Until this year, any group of Canadian natives holding a news conference in Ottawa was fortunate to attract even a handful of journalists. And, although the reporters asked questions and politely took notes, they usually paid little attention to the issues involved and seldom wrote stories. Then, last week, two months after Manitoba Cree MLA Elijah Harper played a central role in the death of the Meech Lake constitutional accord and seven weeks after Mohawk Indians began their blockades of the Quebec hamlet of Oka and a Montreal bridge, the national chief of the Assembly of First Nations called a media briefing at the group’s Ottawa office. Georges Erasmus had no specific announcement to make. In fact, he cautioned reporters in advance that they would hear nothing more than a lecture on the history of native grievances. To his astonishment, more than 30 journalists showed up.
Their interest was a measure of the new influence that native concerns have won on the public agenda. Much of that stature can be traced directly to the native blockade of Oka. As attempts to resolve that standoff again faltered last week, senior federal and provincial politicians and bureaucrats alike were scrambling to devise new responses to the demands of native groups across Canada.
And although Indian Affairs Minister Thomas Siddon continued to insist that he would not negotiate “at the point of a gun,” it was clear that Ottawa’s actions were aimed at stifling further native unrest—and at limiting the political damage to an already gravely shaken government.
At the same time, Indians were also looking beyond Oka. For many of them, the Mohawks had become a potent example. Native groups across Canada who early in the Oka standoff threw up roadblocks in support of the Mohawk Warriors had, by last week, begun to erect barricades to further their own demands. And some of them said that the tactics of confrontation played out at Oka and the Mercier Bridge offered their people a last chance to escape decades of poverty, social disintegration and despair. “If we don’t do anything in the Nineties,” said Regina Crowchild, president of the Indian Association of Alberta, “we will be finished. Our leaders will have gone and our younger generation will be lost.” For their part, the federal Conservatives faced a more immediate task. Said one senior official at the department of Indian affairs and northern development: “The government’s handling of the Oka situation has been a public relations disaster.” By last week, however, he and other Ï senior Siddon aides were
hastily assembling the outlines of what they termed a “good news” offensive that the Tories plan to launch in the fall. One early initiative will take place within weeks, when Siddon is expected to sign a federal-provincial agreement with his B.C. counterpart to jointly negotiate 17 comprehensive native land claims in the province.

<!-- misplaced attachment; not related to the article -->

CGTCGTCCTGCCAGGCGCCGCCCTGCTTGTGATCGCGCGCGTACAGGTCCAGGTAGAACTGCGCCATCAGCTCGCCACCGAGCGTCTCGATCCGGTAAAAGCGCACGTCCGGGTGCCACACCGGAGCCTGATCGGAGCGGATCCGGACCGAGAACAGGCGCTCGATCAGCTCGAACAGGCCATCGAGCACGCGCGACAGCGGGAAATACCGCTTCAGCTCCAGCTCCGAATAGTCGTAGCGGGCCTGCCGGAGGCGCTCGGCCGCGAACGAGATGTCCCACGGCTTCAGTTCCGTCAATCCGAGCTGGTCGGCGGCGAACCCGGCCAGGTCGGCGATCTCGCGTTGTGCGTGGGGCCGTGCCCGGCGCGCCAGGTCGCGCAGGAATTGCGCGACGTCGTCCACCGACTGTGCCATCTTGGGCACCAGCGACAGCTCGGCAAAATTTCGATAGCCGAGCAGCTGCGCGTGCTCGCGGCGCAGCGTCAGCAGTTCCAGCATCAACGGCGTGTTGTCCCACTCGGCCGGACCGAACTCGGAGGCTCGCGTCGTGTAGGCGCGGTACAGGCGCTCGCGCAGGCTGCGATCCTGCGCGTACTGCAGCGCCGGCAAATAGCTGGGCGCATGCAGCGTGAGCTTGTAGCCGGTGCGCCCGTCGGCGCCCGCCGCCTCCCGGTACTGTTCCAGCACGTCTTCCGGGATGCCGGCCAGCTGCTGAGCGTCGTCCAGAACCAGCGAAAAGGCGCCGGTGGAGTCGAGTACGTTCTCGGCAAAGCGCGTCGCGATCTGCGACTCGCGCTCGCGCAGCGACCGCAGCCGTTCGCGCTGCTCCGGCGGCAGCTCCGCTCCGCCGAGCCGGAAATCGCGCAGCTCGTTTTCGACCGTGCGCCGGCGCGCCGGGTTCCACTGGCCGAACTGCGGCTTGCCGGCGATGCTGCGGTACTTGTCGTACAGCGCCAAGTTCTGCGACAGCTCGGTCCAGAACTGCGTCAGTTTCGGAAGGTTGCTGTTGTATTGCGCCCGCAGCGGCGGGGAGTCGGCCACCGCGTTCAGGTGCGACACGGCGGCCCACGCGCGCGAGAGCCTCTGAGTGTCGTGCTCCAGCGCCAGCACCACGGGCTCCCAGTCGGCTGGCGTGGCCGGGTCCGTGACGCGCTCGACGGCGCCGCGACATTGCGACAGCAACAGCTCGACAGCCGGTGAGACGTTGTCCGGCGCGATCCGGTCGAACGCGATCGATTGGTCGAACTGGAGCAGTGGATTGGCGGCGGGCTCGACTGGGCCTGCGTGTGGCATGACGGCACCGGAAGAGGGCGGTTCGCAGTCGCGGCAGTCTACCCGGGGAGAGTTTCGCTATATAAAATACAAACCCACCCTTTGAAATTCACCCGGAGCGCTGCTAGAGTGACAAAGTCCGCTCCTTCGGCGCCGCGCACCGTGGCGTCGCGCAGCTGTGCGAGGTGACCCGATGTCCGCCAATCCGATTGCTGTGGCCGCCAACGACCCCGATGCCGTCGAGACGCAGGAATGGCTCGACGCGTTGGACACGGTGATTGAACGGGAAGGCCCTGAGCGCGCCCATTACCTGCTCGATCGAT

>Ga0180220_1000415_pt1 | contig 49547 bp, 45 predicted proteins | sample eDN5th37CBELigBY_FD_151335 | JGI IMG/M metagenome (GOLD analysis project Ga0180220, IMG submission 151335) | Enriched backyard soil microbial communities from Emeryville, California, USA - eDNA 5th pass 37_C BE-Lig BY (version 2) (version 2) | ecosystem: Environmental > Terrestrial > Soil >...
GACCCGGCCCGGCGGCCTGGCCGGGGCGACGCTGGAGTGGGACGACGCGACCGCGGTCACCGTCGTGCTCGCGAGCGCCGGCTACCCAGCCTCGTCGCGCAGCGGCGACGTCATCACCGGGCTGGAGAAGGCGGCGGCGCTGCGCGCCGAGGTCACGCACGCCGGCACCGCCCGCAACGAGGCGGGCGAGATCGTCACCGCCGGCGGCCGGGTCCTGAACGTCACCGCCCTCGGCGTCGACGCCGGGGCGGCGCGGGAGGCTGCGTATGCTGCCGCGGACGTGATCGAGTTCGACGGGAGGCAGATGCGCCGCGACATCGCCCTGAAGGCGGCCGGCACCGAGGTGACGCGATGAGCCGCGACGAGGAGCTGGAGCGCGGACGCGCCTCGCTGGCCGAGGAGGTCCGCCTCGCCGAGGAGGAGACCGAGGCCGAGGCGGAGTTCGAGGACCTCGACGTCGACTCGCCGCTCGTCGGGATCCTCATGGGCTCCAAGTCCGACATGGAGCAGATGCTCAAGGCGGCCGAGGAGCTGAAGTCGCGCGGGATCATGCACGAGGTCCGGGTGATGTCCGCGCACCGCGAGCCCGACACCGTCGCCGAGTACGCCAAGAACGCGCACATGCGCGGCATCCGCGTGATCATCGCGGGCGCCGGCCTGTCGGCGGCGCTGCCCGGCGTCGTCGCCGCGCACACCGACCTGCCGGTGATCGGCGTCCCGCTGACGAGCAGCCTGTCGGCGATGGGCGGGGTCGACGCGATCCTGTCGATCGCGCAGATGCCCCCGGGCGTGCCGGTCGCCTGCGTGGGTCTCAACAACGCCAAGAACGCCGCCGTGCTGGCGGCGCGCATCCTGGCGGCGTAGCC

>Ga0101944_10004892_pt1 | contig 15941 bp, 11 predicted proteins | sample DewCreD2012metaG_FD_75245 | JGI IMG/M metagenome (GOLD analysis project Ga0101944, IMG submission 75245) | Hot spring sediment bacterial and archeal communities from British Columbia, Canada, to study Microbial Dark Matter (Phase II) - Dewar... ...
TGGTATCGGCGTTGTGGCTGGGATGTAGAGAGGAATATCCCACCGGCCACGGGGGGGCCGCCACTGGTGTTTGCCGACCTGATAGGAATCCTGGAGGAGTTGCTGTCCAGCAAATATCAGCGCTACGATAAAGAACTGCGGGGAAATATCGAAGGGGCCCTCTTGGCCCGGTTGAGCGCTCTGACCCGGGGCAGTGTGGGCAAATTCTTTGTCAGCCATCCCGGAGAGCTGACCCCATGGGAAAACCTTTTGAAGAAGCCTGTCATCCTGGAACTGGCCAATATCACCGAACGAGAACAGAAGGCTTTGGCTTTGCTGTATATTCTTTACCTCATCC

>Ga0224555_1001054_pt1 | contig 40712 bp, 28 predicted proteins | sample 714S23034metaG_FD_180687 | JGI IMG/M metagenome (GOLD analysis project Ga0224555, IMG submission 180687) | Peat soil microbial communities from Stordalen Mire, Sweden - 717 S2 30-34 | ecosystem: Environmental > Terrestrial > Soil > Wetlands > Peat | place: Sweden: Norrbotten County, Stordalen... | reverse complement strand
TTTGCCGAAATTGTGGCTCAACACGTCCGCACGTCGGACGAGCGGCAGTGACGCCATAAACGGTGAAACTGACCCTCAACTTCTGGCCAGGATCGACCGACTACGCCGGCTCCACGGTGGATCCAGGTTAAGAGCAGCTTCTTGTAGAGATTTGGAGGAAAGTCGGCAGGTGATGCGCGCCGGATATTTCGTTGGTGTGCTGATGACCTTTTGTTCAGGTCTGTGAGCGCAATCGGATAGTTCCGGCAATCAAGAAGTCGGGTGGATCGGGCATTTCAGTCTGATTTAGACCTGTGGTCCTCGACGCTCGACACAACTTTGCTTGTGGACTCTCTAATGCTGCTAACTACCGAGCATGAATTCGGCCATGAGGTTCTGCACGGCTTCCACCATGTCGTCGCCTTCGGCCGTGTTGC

Meanwhile, Maclean’s has learned that Siddon plans to seek quick approval from cabinet to eradicate a long-standing irritant to native groups. For decades, successive federal negotiators have insisted that Prairie Indian bands claiming additional land are entitled to base their claims only on the size of their populations when the lands in dispute were first surveyed. For their part, Indian bands have insisted that they now need enough additional land to support their larger present-day populations. Siddon will ask his cabinet colleagues to endorse the Indian position—at a likely cost of tens of millions of dollars. Although negotiations on that and other issues have been under way for years, senior officials acknowledge that they are now under pressure to complete them in time for announcement shortly after the resumption of Parliament on Sept. 24.
Whatever the final outcome at the barricades of Oka, Canada’s Indians are clearly at a crossroads. They must choose between adopting the radical militancy of the heavily armed, unflinching Mohawk Warriors or the patiencetesting road of compromise and negotiation. But either way, native leaders predict that their people will emerge from the Oka crisis with renewed energies.
Some groups plainly find the Mohawks’use of force compelling. Moderate native leaders in Nova Scotia expressed the fears of many last week when they voiced concern that a growing controversy over Micmac hunting and fishing rights, upheld by the Supreme Court of Canada in 1985 but often disregarded, is leading some Indians in that province to form their own Warrior-like society. Noting that some Nova Scotia Micmacs have gone to Oka in a show of solidarity—and to pick up tips from the Warriors at first hand—Sulian Hemey, a native activist from Cape Breton’s Eskasoni reserve, observed, “We are going to have to handle the situation with kid gloves.”
At the very least, most native leaders say that the heated Indian summer of 1990 has dramatically advanced the public perception of native issues and served as a rallying point for a normally fractious community. There have been exceptions to that newfound solidarity: Chief Louis Stevenson of the Peguis reserve, 200 km north of Winnipeg, broke rank last week and called on native groups to dismantle their barricades in the face of growing disenchantment with the confrontations among nonnative Canadians. But for the most part, increasingly restless native communities eyed anxious governments, as each warily awaited the other’s next move.
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